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Cataract Surgery | Jun 2011

How to Create and Submit Videos to Eyetube.net

Learn to make a high-quality surgical video using technology you likely already own or have access to.

Although there are numerous great pearls I have learned, many from the pages of this magazine and the videos on Eyetube.net, my recent favorite has to be phacoemulsification of the tear film for eradicating bothersome and potentially dangerous oily meibomian and tear film debris before cataract surgery. The pearl, which is credited to Robert J. Cionni, MD, of Salt Lake City, Utah, is simple and effective yet sort of odd and a bit shocking at first (which is why I, and everyone I have taught it to thus far, find it so intriguing). Upon learning of it, most people, myself included, are initially incredulous that it actually works. To prove its efficacy, I created Tear Film Phaco, a short video of the technique, which can be viewed at http://eyetube.net/?v=smibi.

The objective of this article is not to promote my video but to inspire you, the reader, to create and submit your own videos. By walking you through the steps I used to create the Tear Film Phaco movie, you will see just how easy it is to make a high-quality surgical video using technology you likely already own or have access to.


The first step in making a surgical video is, of course, filming the live surgery. At Weill Cornell Medical Center in New York, our ophthalmic operating rooms are equipped with Ikegami MKC-507 cameras (Ikegami Electronics USA Inc., Maywood, New Jersey) for capturing video directly from the microscope. The video, while projected on an external monitor, can be recorded directly to a computer’s hard drive via an IEEE 1394 connection such as FireWire (Apple, Inc., Cupertino, California). Once the FireWire connection is made with the computer (in my case, a MacBook Pro [Apple, Inc.]), iMovie (Apple, Inc.), the movie-editing software that comes free with every Apple computer, immediately recognizes the camera and enables live video capture (Figure 1). With one click of the capture button, the raw surgical footage is recorded in real time as a new event in iMovie. Because video footage takes up a lot of hard drive space, I recommend having ample free space on your internal drive or connecting a larger external hard drive while you record.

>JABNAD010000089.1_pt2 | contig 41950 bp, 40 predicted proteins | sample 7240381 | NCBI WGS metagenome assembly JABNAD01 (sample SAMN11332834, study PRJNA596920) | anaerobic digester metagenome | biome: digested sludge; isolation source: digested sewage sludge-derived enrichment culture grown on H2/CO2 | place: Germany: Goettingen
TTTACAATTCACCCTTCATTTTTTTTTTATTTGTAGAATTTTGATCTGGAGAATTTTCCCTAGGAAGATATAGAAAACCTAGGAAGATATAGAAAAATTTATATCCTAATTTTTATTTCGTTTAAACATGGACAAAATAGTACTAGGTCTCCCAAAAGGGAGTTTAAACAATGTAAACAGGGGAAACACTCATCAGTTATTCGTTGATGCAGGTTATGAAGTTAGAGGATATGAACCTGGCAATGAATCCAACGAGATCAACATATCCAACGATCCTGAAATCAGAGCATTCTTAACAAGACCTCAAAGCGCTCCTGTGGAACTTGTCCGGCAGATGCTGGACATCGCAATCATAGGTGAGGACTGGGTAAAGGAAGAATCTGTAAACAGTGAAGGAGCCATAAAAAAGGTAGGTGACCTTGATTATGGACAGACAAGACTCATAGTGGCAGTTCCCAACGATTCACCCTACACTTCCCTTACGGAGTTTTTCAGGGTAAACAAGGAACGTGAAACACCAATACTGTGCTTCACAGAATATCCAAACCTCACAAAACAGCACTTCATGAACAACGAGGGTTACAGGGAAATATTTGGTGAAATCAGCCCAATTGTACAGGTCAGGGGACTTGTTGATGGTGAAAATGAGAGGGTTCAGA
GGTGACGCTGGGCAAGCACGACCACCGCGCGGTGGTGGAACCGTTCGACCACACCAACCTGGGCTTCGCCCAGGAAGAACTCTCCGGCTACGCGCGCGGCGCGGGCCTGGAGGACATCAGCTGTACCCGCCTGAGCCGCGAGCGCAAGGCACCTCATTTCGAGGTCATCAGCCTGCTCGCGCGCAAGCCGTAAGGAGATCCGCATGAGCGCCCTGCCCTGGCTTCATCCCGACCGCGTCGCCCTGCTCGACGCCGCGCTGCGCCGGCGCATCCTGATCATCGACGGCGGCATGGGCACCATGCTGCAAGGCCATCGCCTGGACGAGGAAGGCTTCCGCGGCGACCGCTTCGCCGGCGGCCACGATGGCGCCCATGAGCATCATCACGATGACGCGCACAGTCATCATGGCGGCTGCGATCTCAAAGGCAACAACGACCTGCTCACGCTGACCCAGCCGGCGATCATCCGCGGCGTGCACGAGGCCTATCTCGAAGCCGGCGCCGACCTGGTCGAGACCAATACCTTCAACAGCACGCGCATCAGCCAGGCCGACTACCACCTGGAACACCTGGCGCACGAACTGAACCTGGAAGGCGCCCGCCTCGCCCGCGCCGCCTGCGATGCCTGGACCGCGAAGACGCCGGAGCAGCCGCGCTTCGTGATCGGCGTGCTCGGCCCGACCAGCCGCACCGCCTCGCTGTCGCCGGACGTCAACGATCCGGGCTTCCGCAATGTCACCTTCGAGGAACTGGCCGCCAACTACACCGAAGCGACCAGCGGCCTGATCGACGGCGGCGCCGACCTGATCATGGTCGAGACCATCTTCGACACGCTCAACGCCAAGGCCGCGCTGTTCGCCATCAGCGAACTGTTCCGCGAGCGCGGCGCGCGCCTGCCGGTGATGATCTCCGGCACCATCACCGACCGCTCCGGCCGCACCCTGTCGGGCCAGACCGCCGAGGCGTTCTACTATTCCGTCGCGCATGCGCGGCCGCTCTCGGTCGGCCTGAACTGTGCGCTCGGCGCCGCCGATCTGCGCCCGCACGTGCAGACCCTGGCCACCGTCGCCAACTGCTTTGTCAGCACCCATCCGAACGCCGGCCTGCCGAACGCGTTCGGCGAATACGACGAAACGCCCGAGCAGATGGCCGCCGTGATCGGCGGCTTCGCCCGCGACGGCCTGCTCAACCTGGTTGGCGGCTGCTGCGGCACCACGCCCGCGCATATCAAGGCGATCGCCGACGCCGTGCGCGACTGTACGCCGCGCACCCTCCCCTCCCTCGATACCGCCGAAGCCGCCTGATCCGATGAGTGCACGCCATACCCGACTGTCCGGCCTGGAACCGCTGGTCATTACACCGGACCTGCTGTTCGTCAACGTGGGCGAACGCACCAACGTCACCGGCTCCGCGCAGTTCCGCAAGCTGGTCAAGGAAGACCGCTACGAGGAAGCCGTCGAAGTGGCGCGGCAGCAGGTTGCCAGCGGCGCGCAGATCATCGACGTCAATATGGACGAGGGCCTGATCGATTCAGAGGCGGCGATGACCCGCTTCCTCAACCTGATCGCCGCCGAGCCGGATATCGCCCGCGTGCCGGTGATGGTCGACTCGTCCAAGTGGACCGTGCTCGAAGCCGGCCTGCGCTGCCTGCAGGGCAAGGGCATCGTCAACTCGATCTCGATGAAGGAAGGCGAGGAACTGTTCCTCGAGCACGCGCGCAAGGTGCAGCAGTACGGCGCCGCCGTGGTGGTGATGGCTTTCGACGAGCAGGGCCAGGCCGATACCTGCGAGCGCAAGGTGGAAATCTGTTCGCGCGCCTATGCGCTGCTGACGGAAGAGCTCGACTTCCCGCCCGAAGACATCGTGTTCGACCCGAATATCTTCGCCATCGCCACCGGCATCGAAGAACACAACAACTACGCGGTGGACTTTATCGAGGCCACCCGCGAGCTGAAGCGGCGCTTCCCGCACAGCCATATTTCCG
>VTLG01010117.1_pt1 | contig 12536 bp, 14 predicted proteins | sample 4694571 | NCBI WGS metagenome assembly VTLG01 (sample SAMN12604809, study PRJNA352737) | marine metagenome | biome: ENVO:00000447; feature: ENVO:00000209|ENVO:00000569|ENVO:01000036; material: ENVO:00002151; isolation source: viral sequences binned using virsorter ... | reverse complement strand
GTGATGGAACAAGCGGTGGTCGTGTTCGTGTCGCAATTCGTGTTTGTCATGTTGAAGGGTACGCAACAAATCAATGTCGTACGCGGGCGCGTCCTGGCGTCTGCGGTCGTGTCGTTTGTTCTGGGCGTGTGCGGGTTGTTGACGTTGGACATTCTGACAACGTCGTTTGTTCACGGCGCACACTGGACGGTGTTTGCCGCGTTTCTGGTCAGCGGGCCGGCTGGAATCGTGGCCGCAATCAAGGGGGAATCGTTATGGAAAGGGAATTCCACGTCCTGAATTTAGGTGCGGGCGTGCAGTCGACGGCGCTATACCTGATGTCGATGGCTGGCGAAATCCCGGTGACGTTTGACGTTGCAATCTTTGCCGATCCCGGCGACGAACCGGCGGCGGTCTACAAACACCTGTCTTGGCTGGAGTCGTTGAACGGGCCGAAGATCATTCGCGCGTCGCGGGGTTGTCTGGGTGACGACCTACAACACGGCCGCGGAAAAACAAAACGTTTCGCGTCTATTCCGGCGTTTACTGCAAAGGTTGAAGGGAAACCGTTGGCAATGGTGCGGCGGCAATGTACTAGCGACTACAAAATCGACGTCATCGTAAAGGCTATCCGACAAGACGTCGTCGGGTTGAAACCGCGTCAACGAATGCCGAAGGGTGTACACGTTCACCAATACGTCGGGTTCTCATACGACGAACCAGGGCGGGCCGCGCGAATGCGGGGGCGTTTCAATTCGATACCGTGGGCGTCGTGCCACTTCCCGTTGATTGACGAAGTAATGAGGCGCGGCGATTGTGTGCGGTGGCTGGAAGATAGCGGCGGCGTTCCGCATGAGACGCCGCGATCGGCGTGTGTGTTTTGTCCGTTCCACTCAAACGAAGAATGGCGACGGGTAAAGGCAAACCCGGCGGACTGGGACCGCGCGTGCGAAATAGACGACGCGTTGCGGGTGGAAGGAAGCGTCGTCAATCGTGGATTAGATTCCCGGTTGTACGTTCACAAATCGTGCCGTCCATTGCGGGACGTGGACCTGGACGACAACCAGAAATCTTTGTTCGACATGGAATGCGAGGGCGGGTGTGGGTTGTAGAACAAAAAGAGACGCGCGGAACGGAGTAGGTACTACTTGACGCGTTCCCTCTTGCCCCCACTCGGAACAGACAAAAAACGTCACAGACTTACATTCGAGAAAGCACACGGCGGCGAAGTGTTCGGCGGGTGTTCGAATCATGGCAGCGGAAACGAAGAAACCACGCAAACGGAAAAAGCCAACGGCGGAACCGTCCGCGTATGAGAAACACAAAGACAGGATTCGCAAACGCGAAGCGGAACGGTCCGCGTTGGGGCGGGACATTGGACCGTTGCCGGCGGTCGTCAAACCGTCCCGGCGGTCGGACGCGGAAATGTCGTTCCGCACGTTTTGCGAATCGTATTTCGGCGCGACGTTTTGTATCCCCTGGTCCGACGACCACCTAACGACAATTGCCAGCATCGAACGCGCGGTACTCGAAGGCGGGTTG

Working with raw footage. The real fun begins when you transform your raw footage from the event library into a polished movie or project, as it is called in iMovie (Figure 2). When starting a new project, you will be greeted with an initial screen that allows you to choose a theme (in Tear Film Phaco I used the comic book theme) and aspect ratio (I used standard 4:3 because that is the native aspect ratio of our recording equipment). The first step toward completing your movie masterpiece is editing down the typically voluminous raw footage. This is easily accomplished by selecting short sections of video from the event library (lower window) and dragging and dropping them into your project in the upper left window in iMovie. Each section becomes a clip in the project, and each clip can then be endlessly edited, trimmed, arranged, and rearranged easily and intuitively from within the project editor pane.

Special effects. Once you have the video clips arranged to your liking, you can spice up the movie by adding transitions, effects, and text to clips (also called titles) and, as I did in Tear Film Phaco, adding a voiceover track and background music. To add voiceover narration (a requirement for Eyetube.net submissions), you simply click the microphone icon, which is just below the project editor pane, and start recording. Since most computers have a built-in microphone, you do not need an external one.